As the episode at the convention in Boston demonstrates, Suozzi has so far proved deft at turning apparent problems into weapons, and at parlaying a fairly short résumé into significant buzz. But until now he’s been playing minor-league ball. As tough as running Nassau County is, and as difficult as challenging Shelly Silver may be, Suozzi is about to find out if he can hit big-league pitching.
Suozzi is 43, a father of three, and, “Fix Albany” aside, he’s hardly an outsider: His father was mayor of Glen Cove in the late fifties before becoming a state judge, and Joe Suozzi now heads a politically wired law firm. Tom Suozzi has held elected office since he was 31, beginning with four terms as mayor of Glen Cove. In 2000, when Suozzi decided to run for Nassau County executive, the local Democratic organization had already coalesced around a better-known, better-financed candidate, State Assemblyman Tom DiNapoli. So Suozzi positioned himself as the fresh-faced, unencumbered alternative to the Establishment. He scored a primary upset and rode the momentum past a rookie Republican in the general election.
Suozzi’s boosters, of course, see history repeating itself: an open seat, a presumptive Democratic nominee, a weak Republican field. “This is a perfect political moment for the voters to decide which of the fresh choices would be best,” says Jacobs, who has been “vigorously” encouraging Suozzi to run for governor. “Right now there’s one Democratic candidate, who is almost anointed by the Democratic Establishment, from the speaker on down—the same people who have run the state all these years,” Jacobs says. “If you’re looking for real, fundamental change, you’re not going to get it. A candidate who runs with the Establishment’s support can’t turn around once elected and knife them in the back. Unfortunately, there may have to be a knife taken, and not in the back, to get anything done in state government.”
For his part, Suozzi says he’s concentrating on his January 1 Nassau County inaugural address, and on his ongoing reorganization of Long Island’s largest health-and-human services bureaucracy. He issues a disclaimer at the beginning of a conversation: “Chris—I’m not making any news with you.” He will, however, charge directly into what’s wrong with New York’s Democrats in general. “New York Democrats—the organization, not the people—are trying to rely on clubhouse politics and clubhouse rules,” Suozzi says. “Voters aren’t willing to just buy the old box anymore.”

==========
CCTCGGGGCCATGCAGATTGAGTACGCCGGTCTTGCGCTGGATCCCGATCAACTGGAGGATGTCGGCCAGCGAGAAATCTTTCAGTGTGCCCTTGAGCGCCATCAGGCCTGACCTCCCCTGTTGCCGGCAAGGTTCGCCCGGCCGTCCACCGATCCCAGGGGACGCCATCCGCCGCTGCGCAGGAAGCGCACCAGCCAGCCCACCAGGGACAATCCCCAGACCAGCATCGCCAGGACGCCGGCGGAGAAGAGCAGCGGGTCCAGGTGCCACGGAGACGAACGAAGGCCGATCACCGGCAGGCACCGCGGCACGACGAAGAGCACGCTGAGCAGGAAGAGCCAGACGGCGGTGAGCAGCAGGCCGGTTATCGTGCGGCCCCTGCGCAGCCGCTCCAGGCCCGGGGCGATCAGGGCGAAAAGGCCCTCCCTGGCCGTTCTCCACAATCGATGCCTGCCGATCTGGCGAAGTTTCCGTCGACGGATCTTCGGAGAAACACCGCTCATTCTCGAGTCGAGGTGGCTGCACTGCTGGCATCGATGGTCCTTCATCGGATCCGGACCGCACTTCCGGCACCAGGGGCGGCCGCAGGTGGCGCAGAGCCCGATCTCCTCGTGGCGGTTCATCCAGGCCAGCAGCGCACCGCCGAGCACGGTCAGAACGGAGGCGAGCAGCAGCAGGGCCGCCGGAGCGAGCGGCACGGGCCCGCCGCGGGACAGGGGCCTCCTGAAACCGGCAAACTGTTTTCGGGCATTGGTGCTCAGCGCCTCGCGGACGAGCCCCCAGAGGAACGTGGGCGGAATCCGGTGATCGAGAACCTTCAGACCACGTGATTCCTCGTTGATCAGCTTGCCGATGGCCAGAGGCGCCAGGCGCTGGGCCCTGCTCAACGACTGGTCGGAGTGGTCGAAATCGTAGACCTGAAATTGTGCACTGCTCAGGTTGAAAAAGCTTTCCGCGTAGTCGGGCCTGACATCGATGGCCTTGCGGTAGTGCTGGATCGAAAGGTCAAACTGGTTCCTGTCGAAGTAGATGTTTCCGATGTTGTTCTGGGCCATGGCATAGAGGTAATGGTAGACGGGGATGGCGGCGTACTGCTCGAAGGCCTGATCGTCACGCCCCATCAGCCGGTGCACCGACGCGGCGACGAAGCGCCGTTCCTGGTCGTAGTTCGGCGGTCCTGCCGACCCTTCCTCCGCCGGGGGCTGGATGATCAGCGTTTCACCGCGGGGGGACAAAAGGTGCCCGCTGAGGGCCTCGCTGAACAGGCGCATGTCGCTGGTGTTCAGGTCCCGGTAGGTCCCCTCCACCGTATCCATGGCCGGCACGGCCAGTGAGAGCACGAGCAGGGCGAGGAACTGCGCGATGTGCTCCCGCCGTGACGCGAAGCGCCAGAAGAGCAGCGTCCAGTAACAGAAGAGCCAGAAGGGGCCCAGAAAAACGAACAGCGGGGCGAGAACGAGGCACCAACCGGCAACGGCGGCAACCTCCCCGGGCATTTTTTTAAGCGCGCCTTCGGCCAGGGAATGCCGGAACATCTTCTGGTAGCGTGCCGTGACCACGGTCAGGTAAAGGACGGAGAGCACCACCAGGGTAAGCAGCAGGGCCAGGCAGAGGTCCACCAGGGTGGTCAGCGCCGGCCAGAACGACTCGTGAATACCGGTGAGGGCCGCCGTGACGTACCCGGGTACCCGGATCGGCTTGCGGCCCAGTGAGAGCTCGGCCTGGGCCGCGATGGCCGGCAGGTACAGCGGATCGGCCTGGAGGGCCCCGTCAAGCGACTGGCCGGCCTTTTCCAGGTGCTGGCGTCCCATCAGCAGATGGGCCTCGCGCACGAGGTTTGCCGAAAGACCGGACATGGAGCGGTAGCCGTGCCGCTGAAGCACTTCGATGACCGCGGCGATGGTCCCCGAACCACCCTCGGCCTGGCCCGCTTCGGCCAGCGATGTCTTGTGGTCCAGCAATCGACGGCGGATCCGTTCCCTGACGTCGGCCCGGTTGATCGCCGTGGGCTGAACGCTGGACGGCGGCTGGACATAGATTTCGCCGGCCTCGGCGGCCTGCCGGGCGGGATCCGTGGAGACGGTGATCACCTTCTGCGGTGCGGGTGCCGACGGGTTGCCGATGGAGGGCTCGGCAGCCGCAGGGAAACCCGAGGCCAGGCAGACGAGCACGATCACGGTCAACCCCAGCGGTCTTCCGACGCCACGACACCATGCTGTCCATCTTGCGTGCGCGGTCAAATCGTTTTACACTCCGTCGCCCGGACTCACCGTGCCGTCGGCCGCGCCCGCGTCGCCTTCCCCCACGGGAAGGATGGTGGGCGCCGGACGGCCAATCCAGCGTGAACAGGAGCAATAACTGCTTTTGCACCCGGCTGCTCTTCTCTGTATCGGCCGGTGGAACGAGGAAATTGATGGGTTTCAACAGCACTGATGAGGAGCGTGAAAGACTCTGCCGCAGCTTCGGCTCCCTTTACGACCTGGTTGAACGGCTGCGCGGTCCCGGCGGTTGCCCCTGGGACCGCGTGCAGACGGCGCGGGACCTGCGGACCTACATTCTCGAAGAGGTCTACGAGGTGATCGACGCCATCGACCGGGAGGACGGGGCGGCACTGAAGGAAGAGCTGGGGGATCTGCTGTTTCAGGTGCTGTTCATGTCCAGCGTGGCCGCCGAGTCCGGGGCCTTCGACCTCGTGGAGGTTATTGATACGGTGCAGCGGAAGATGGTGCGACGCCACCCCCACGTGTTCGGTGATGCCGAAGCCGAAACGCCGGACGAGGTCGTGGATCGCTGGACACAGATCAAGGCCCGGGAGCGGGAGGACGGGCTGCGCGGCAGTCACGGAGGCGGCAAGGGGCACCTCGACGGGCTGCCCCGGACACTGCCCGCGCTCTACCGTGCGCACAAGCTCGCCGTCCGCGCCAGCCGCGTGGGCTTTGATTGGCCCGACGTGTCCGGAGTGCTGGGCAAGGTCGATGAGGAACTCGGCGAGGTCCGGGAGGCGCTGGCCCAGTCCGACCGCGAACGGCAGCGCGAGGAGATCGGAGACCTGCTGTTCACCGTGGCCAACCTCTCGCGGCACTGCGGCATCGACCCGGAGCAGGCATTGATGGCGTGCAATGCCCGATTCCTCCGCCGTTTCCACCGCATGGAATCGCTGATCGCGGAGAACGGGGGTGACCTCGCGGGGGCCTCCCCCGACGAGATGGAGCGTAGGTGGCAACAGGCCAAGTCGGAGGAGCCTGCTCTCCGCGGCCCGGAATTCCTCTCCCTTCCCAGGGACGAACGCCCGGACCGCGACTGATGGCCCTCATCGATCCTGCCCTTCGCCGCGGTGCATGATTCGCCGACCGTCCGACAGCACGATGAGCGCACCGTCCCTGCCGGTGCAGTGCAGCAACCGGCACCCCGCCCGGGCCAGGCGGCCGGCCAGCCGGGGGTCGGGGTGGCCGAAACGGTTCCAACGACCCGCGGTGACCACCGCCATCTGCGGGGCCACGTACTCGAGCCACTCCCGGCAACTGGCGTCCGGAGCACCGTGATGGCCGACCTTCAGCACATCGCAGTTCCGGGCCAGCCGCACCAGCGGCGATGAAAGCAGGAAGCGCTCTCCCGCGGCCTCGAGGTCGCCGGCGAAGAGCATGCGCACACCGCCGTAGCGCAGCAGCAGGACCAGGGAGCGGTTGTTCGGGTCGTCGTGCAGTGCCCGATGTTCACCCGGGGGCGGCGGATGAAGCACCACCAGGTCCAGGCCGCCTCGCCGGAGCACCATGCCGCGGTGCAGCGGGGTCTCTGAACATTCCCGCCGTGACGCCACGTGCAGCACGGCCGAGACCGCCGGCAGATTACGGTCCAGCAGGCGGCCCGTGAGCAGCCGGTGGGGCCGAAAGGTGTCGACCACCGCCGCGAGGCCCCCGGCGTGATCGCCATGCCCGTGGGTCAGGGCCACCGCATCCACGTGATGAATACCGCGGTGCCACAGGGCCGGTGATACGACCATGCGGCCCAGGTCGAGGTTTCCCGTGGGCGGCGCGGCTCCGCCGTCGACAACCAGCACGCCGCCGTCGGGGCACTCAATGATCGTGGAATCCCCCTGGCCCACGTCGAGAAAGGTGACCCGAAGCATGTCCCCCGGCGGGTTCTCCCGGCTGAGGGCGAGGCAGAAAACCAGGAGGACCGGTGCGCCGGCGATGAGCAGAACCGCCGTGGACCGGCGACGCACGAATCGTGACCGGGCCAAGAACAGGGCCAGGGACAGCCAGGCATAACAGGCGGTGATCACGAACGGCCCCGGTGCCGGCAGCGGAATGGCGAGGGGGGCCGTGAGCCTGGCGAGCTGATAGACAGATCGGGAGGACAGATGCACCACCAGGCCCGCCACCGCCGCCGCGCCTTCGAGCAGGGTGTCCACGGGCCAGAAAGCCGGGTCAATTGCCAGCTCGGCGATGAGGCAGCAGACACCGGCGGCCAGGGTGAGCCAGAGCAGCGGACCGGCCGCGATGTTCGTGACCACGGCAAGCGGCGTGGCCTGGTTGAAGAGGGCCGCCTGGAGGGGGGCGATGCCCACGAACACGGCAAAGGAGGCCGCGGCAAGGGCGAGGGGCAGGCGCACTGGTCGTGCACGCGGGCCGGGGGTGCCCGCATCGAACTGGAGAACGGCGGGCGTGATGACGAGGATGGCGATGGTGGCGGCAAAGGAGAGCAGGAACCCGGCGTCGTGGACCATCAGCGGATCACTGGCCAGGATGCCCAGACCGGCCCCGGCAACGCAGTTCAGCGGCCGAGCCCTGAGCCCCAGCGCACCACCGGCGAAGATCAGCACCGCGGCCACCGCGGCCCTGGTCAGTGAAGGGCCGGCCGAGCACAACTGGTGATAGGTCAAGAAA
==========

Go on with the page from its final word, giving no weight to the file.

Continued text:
Democrats, he says, need to concentrate on finding candidates who are skilled managers with compassion for the little guy, people like . . . him. “Government is not just about kissing babies and making TV commercials,” Suozzi says. “It’s about how do we help care for those people most in need, but not break the bank? It’s about managing these enormous enterprises. When I was going from mayor to county executive, my slogan was ‘I can do it because I’ve done it.’ ” At the moment, Suozzi is a prohibitive long shot. But he’s already getting a boost from the political media, which is desperate to cover a horse race, and he plays to two of Spitzer’s vulnerabilities, including one that concerns even Spitzer’s advisers: that voters aren’t sure the skills Spitzer has displayed in his spectacular run as attorney general are easily transferrable to the executive mansion.
Another weakness is that Spitzer can be a stiff campaigner. Suozzi, though a lawyer and a CPA, comes across as a knock-around guy. He’s quick-witted, a bit of a hustler, but not quite oleaginous; when he gets worked up, Suozzi sounds like a less-adenoidal Christopher “Mad Dog” Russo. It’s an accent that’s authentic and endearing, though you wonder how it’ll play in Plattsburgh. He also occasionally interrupts his spiel to ask his interviewer a question, and he at least appears interested in listening to the answer. “Where’d you grow up?” Suozzi asks. “Ithaca? That’s in Tompkins County. Right next to Tioga County. Right next to Broome. And Steuben.” Not quite, but close. “I can’t draw a map of the state by county, like Senator Schumer can,” Suozzi continues, “but I’m almost there. I can name them alphabetically: Albany, Allegany, Broome, Bronx, Cattaraugus, Cayuga, Chenango, Chautauqua, Columbia, Cortland . . . ”
Umm—his alphabetizing still needs work, and he may have just offended the good citizens of Chemung and Clinton counties. But at least Suozzi is able to laugh at himself. “Why would anybody know this?” he says. “Unless they’re some sort of weirdo.”
Or unless they’re preparing to run for governor. Though maybe those people are one and the same.